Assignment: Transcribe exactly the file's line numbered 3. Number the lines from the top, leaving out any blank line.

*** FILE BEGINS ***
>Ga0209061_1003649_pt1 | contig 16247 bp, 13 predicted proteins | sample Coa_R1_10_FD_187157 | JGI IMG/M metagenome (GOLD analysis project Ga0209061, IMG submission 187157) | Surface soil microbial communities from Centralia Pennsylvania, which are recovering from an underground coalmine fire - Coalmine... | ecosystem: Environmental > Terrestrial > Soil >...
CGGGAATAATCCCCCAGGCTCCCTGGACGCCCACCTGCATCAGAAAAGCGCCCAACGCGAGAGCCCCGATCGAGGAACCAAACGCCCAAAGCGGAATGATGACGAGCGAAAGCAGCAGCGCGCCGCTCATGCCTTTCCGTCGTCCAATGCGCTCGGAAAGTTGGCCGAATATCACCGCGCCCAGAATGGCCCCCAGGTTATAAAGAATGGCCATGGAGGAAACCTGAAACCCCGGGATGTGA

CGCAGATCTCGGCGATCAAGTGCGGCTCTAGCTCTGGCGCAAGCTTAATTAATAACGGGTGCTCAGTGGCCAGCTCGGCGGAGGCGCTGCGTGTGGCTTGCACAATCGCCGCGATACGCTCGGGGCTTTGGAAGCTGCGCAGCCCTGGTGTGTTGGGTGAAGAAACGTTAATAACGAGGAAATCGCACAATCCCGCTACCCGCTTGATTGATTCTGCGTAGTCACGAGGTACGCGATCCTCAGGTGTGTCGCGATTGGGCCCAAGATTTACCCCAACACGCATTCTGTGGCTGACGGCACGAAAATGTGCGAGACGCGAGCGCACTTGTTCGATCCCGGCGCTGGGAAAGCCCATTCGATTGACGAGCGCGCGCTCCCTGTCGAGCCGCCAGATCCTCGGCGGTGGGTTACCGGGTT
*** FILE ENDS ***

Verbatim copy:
CGCAGATCTCGGCGATCAAGTGCGGCTCTAGCTCTGGCGCAAGCTTAATTAATAACGGGTGCTCAGTGGCCAGCTCGGCGGAGGCGCTGCGTGTGGCTTGCACAATCGCCGCGATACGCTCGGGGCTTTGGAAGCTGCGCAGCCCTGGTGTGTTGGGTGAAGAAACGTTAATAACGAGGAAATCGCACAATCCCGCTACCCGCTTGATTGATTCTGCGTAGTCACGAGGTACGCGATCCTCAGGTGTGTCGCGATTGGGCCCAAGATTTACCCCAACACGCATTCTGTGGCTGACGGCACGAAAATGTGCGAGACGCGAGCGCACTTGTTCGATCCCGGCGCTGGGAAAGCCCATTCGATTGACGAGCGCGCGCTCCCTGTCGAGCCGCCAGATCCTCGGCGGTGGGTTACCGGGTT